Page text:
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Los Angeles Unified thinks it's found a patch for big hole in its budget

A student works with an online tutor at the Skid Row storefront where School on Wheels — which provides academic support and school supplies to homeless kids — runs an after-school program.
Kyle Stokes/KPCC
A student works with an online tutor at the Skid Row storefront where School on Wheels — which provides academic support and school supplies to homeless kids — runs an after-school program.

Los Angeles Unified School District officials have come up with a plan they hope will resolve a disagreement with activist groups — and state education officials — about whether L.A. Unified spends enough money to help English learners, low-income students or foster kids.

The dispute lives at the confluence of several thorny questions about California's new school funding formula, through which state lawmakers promised to deliver more funding to help K-12 schools educate these three vulnerable groups of students.

They also promised school districts more flexibility about how to spend that money — and some activists see the dispute in L.A. Unified as a test of how far that flexibility will stretch.

Last June, state officials ruled the district's $7.6 billion operating budget did not outline enough spending on programs "targeted" at low-income kids, foster children and English learners. District officials would have to find another $245 million to spend — or at least more clearly outline how L.A. Unified's current programs actually were serving these vulnerable kids.

But at a school board meeting earlier this month, district officials announced they have a plan to get that $245 million. Their initial plan calls for "realign[ing]" many existing L.A. Unified programs — and would account for existing programs that district officials say have been "newly redesigned" — to better serve low-income, homeless or foster kids.

In a briefing to board members, L.A. Unified's chief financial officer Megan Reilly noted implementing the plan will take more time, more work and board approval.

Though Reilly offered few specifics of what this "realignment" would involve, she said district officials "have had discussions with the California Department of Education and they have given us explicit guidance on how to do this."

"So we feel comfortable," she added, "in our first step."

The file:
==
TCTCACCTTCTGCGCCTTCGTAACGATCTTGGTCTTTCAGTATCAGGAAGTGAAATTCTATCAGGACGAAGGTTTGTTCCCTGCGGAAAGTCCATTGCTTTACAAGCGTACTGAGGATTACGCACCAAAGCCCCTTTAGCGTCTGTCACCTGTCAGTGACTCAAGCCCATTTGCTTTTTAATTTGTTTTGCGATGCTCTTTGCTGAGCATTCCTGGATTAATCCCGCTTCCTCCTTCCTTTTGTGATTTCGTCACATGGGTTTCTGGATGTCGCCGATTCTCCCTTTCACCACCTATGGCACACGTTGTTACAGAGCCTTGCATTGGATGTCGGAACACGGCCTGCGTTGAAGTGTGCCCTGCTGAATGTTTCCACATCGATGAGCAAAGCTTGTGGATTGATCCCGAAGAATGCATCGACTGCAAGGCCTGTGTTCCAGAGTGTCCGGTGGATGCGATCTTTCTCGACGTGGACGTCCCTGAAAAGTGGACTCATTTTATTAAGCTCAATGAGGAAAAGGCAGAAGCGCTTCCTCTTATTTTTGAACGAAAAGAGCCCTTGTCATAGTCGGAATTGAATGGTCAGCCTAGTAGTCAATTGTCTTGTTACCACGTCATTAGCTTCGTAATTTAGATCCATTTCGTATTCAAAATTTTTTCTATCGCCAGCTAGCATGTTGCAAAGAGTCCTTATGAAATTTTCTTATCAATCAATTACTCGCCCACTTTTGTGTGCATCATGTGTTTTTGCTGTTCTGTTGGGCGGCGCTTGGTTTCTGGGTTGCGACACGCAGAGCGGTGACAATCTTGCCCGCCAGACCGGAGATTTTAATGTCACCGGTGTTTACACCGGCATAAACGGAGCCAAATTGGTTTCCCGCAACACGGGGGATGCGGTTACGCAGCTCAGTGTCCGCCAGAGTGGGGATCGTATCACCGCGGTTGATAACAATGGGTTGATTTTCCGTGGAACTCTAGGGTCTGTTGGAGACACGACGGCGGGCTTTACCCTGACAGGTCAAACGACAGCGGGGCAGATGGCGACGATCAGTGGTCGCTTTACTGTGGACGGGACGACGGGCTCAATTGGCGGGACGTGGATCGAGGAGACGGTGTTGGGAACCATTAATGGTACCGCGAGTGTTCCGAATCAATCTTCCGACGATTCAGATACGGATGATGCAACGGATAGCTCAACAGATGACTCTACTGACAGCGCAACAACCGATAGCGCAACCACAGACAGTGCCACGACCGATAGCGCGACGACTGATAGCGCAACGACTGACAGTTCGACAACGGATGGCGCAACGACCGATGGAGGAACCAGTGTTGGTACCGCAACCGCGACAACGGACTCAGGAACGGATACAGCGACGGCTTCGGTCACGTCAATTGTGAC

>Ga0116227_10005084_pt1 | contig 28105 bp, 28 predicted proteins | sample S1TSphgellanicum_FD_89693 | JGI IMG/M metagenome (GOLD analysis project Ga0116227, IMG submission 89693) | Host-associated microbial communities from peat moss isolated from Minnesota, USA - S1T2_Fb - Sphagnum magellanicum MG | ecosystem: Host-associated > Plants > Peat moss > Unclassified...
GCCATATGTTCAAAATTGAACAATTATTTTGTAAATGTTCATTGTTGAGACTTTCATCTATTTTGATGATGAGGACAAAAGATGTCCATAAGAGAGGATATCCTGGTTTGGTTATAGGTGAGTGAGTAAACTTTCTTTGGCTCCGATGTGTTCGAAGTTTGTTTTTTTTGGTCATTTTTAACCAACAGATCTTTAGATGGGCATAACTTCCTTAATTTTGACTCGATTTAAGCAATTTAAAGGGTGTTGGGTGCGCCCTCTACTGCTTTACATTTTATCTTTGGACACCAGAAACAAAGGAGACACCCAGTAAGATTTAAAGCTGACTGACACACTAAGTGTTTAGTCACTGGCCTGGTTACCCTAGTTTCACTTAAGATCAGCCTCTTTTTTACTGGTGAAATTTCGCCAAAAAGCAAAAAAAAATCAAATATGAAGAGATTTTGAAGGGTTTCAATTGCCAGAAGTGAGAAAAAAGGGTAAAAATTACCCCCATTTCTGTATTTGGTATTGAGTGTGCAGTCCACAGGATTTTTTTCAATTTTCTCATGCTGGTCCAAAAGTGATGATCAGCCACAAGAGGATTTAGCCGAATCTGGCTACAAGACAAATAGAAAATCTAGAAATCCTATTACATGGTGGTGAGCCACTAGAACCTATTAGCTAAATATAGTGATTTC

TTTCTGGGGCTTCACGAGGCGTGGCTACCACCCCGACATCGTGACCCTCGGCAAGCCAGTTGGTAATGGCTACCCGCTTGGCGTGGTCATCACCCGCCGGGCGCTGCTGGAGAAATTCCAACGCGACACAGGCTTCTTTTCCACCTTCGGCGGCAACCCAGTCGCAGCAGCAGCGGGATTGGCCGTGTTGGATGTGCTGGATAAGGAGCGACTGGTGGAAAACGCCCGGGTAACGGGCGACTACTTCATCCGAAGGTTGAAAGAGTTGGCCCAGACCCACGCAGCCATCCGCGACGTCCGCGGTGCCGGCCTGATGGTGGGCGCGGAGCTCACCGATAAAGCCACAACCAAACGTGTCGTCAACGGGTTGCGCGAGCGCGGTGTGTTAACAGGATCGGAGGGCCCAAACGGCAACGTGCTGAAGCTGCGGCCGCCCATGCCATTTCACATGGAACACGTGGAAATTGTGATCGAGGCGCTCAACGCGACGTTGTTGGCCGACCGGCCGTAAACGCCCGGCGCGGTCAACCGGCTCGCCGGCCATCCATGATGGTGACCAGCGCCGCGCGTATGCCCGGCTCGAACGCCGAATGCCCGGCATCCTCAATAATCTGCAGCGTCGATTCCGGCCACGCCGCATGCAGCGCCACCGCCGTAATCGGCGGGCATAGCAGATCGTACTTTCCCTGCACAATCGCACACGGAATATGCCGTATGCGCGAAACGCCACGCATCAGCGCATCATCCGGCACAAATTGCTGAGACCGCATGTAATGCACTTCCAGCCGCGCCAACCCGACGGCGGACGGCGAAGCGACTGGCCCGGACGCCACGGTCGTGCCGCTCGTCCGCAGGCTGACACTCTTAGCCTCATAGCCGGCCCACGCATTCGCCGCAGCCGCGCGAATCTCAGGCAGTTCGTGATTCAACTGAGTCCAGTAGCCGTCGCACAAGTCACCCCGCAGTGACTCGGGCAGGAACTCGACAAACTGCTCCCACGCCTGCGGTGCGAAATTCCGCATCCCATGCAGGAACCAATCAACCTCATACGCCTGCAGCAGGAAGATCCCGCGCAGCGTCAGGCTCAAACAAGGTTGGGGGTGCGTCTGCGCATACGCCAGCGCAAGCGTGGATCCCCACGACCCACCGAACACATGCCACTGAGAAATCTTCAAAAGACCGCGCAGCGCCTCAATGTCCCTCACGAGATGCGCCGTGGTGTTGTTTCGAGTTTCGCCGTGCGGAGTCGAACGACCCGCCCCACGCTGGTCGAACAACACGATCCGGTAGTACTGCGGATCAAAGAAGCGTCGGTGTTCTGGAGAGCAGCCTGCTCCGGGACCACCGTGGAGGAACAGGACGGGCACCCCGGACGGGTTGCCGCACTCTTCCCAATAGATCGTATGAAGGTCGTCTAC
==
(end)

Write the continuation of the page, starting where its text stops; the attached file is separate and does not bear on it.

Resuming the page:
The activists who sought the state Department of Education's help in first place are likely to be skeptical of L.A. Unified's solution. The Community Coalition of South L.A. brought the complaint in the first place because it felt the district was abusing the spirit, if not the letter of the state's Local Control Funding Formula, or the LCFF.

The activists essentially accuse the district of using the influx of LCFF cash — intended to help low-income kids, foster children and English learners — to essentially backfill and cover its special education costs. Special education students are not one of the populations LCFF targets for more funding; the state funds special education through a separate law.

L.A. Unified argued that, practically speaking, there's significant overlap between the populations: 79 percent of the district's special education students are also low-income, foster kids or English learners.

In June, state officials ruled L.A. Unified had not adequately justified why it included $450 million special education costs as benefiting English learners, low-income students and foster kids.

But while that ruling gave activists reason to celebrate, state officials didn't totally side with them either. In a follow-up letter in June, state schools superintendent Tom Torlakson clarified the district "may be able to justify counting a significant portion of the $450 million or it may be able to identify … other expenditures" that help LCFF's targeted groups.

Hence the "realignment" exercise district officials are undertaking.

UC Berkeley education professor Bruce Fuller said there are some reasons to hope L.A. Unified's plan to comply with the state's decision will actually improve the services available for low-income, homeless or foster kids. But he also worries parts of the plan hinge on an "accounting trick."

"How much is this new money going to the targeted kids," Fuller wondered in an interview earlier this month, "versus how much is it just accounting shifts on money that was already being spent on these kids, but they discovered, ‘Oh, we should’ve added this to the [total] to begin with?’"

"That," he added, "is where this gets hazy fast."

But L.A. Unified attorney Gregory McNair said the financial report made public at the board's December meeting doesn't show the detail and depth involved in the district's efforts to find a solution.

"What we’ve done," he said, "is look at the program and said, ‘We’re going to change these programs so they are more directly targeted and refine them so the targeting is even more refined'" to serve low-income students, English learners and foster kids.

"This is absolutely not an accounting game," McNair added.

In order to implement the solution, the district will have to change its Local Control Accountability Plan, a document required by state law that goes through a months-long review process involving outside stakeholders leading up to a final vote of the school board in June 2017.